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Volcanic eruption doesn't mean catastrophe: Icelandic expert

12-20-2011 09:50 BJT

by Liu Yinan

REYKJAVIK, Dec. 19 (Xinhua) -- The next eruption of the southern Icelandic volcano Katla is unlikely to be a century catastrophe, and scientists in Iceland are even not certain about whether it will erupt in the near future, said Icelandic volcanologist Pall Einarsson on Monday.

"It is very little probability that the next Katla eruption will be similar to the Laki eruption in 1783, which is the biggest catastrophe we have ever had in the history of Iceland, making half of the livestock and 20 percent of the population die and also causing global disaster," said Professor Einarsson of Icelandic Institute of Earth Science in an exclusive interview with Xinhua.

Although the last big eruption of Katla was in 1918, the size of the next eruption doesn't depend on the time when it stays dormant, explained Einarsson, who has been studying volcanoes for more than 40 years.

"In fact, we may have had a small eruption of Katla this summer, on July 9, but we are still debating on whether it was a eruption, because it was too small," he added.

Meanwhile, Einarsson confirmed that the Katla has recently been under a period of unrest, and the water melting from the Myrdal glacier, covering the Katla volcano, had caused flood in southeastern Iceland, lasting three to four hours on July 9 and ruined a bridge.

"It had been relatively quiet before July 9, but after that possible eruption, the earthquakes increased, so we have definitely an agitated state of the volcano, so this is the time we have to be extra cautious about Katla," said Einarsson.

According to him, the increasing melting water and earthquakes can be signs of the active state of the volcano, which means " something is cooking," but whether it is going to be a big eruption in the near future still remains uncertain.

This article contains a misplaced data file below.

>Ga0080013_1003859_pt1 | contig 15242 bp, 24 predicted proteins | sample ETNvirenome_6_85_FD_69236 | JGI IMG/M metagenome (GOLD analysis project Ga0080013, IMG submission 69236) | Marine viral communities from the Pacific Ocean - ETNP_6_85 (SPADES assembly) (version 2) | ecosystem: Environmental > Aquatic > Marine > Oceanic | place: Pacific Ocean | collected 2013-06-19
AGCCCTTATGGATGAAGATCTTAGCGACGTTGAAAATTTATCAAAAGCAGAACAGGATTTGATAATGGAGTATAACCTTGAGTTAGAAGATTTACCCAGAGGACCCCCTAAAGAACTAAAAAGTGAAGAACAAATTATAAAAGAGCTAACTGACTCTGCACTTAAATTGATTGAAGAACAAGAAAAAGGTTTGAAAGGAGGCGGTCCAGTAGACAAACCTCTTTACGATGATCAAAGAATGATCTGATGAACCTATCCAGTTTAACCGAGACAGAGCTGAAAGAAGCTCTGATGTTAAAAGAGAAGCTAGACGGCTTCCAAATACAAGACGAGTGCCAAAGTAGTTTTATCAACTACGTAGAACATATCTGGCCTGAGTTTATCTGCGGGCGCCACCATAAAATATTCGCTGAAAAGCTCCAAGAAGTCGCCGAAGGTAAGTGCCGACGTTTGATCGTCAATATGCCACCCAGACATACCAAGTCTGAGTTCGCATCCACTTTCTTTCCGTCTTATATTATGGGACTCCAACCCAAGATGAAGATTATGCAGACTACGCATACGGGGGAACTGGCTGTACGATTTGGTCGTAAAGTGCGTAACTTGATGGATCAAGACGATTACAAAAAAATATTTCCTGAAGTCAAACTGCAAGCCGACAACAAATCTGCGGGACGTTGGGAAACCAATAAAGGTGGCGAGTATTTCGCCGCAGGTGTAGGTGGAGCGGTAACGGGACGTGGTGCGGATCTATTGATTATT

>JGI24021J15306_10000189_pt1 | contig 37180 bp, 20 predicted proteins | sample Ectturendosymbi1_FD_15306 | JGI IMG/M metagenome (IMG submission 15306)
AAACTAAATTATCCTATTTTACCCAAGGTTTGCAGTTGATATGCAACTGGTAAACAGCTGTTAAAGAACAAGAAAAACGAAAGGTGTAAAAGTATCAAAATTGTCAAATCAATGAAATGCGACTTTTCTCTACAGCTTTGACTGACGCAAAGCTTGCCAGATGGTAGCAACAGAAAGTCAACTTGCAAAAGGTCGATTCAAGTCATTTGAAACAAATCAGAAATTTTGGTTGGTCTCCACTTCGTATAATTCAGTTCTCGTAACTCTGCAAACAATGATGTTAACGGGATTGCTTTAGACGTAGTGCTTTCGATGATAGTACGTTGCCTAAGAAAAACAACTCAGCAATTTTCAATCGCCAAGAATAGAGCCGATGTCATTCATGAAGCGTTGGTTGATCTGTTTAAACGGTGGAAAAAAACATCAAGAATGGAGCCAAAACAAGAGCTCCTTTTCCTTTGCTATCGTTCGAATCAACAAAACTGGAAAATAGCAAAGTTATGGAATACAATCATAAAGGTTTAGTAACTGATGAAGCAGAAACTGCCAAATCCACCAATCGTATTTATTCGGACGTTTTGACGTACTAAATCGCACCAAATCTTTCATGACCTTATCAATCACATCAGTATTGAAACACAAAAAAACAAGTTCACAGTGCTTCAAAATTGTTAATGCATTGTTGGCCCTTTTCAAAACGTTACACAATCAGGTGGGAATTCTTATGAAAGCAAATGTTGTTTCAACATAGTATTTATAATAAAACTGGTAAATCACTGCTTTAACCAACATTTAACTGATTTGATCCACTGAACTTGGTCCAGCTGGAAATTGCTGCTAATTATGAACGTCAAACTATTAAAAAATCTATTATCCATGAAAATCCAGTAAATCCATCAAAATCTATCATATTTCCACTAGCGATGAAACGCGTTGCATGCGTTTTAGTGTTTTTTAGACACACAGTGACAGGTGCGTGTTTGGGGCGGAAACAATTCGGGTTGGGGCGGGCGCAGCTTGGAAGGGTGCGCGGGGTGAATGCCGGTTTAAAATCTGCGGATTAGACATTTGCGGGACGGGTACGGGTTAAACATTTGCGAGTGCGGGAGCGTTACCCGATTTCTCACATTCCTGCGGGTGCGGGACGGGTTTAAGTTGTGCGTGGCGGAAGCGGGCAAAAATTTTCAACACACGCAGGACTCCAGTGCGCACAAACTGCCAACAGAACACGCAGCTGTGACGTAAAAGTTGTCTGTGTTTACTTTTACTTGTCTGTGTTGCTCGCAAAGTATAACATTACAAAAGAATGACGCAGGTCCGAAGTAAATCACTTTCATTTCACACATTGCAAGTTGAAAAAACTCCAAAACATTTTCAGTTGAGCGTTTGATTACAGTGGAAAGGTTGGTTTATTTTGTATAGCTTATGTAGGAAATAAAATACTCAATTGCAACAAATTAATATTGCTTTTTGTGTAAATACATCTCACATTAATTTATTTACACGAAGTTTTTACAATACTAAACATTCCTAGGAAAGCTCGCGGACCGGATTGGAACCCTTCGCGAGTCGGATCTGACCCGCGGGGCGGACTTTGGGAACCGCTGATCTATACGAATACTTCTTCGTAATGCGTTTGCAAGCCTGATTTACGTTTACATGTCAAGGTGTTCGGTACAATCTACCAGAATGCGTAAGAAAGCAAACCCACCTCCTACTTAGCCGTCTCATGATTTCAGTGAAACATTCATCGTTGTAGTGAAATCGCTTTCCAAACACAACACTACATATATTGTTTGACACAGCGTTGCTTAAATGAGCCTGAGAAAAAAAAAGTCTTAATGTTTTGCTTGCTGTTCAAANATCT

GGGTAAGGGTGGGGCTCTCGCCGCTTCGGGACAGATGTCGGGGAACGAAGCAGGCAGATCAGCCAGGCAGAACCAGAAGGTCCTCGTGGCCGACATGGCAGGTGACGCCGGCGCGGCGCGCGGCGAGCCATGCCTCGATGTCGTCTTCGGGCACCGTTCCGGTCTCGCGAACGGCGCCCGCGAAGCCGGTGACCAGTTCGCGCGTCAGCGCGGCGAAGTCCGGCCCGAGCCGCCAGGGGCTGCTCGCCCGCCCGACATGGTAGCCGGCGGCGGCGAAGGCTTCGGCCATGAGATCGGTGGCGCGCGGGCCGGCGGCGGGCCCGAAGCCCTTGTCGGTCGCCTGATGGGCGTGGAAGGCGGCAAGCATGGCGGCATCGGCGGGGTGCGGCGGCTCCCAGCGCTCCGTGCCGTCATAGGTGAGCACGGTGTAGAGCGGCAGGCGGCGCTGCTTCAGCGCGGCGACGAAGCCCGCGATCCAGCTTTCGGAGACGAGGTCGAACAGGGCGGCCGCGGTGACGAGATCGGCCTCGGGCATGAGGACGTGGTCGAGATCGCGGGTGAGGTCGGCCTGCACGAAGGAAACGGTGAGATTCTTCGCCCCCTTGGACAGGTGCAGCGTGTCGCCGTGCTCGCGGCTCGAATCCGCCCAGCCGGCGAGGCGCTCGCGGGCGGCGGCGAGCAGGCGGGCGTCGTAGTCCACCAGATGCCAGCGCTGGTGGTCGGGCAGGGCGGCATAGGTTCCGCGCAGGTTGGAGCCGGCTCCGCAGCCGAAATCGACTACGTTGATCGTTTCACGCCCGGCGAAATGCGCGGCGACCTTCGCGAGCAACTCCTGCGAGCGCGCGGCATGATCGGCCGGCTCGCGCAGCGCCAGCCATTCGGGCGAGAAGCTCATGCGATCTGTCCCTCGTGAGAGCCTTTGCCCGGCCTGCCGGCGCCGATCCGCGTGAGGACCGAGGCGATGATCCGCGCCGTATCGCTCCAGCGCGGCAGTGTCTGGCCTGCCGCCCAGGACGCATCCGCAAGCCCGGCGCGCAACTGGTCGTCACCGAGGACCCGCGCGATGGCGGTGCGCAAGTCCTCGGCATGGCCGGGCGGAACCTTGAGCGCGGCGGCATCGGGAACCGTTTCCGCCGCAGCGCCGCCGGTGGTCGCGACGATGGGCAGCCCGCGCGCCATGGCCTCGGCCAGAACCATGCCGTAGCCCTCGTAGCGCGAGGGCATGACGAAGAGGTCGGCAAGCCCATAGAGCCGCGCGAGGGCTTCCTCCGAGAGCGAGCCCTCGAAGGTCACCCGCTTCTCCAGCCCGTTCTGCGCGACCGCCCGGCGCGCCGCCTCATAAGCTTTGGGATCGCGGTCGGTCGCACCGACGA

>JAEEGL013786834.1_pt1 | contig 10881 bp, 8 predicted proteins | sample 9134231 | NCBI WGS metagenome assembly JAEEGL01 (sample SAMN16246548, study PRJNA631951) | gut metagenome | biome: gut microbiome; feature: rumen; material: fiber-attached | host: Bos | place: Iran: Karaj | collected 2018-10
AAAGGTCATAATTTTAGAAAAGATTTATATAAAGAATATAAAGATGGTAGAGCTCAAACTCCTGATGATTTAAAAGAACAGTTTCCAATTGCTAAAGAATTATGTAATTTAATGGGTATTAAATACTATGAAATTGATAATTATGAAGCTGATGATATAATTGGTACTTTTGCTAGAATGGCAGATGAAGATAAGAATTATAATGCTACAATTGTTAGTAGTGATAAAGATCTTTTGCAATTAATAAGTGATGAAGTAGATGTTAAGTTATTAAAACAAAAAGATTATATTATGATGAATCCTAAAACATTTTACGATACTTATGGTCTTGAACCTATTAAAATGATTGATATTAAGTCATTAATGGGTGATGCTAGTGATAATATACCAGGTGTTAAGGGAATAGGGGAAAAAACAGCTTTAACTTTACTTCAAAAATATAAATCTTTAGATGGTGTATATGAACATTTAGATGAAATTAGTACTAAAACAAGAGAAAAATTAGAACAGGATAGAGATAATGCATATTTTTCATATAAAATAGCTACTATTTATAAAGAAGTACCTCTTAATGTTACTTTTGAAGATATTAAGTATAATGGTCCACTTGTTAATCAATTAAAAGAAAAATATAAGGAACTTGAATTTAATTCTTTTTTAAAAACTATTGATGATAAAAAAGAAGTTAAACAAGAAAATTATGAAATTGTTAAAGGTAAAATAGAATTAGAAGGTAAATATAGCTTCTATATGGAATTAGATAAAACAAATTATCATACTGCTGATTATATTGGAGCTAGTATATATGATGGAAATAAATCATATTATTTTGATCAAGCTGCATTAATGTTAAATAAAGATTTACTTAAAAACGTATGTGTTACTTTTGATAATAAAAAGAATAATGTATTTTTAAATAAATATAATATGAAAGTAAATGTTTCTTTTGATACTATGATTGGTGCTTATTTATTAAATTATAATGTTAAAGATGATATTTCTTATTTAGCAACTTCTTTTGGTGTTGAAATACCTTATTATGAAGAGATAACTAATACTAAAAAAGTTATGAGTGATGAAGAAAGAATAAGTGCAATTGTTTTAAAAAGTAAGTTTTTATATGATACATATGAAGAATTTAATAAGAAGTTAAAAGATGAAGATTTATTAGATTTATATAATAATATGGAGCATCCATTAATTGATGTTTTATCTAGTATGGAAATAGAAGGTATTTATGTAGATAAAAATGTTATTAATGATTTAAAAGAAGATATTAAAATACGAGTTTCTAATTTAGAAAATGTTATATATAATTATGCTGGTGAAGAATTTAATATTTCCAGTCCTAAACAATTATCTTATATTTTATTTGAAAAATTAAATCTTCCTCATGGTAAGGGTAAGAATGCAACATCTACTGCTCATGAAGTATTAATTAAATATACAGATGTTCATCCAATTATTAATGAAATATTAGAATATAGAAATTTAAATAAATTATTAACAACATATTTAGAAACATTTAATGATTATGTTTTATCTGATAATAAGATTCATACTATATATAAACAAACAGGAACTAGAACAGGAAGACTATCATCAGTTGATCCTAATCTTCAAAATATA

"The last time this happened was in 1999, it also started with a small eruption, but following that, there were four or five years that the Katla volcano was agitated, and then it got quiet again without a big eruption," explained Einarsson, adding that similar situations also happened both in 1976 and 1967.

"We should try to stay away from the alarmist's view of the volcanoes, we have about 30 active volcanoes in Iceland and we have eruptions every two or three years, so when we say there is going to be a eruption, that does not mean there is going to be a catastrophe," stressed Einarsson.

"We have several volcanoes that are likely to erupt in the next few years, but that does not mean this is big news, it's just like saying that there is going to be an automobile accident tomorrow," he added.

As one of the most four active volcanoes in Iceland, the Katla volcano system is even larger than the Eyjafjalla glacier volcano, which erupted in April 2010, shooting smoke and ash thousands of meters into the air, crippling air travel across Europe and causing chaos all over the world.

But Einarsson claimed that "A lot of news reports misunderstand this. They think the Eyjafjalla eruption was a small eruption, which was very damaging, and Katla is much bigger, so it's a catastrophe. This is not true."

According to him, the impact of volcano eruption is not only based on the size of eruption, but also depends on many other factors like the weather during the eruption and the chemical composition of the product.

"The Grimsvotn volcano's eruption, which happened this spring, is ten times bigger than the Eyjafjalla glacier volcano's eruption last year, but it only had a small effect," said Einarsson.

He explained that the Grimsvotn's eruption only lasted a week, and the weather was favorable so it blew the ash away from Europe, and the chemical composition of the product is basaltic, which means the ash was not fine and fell down in a short time.

"I guess the eruption of Eyjafjalla glacier volcano opened people's eyes that this can have a global effect on everybody's daily life. I think that is the first time that this was demonstrated, but that doesn't mean every eruption has that effect, " said Einarsson.

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Editor:Zhang Hao |Source: Xinhua

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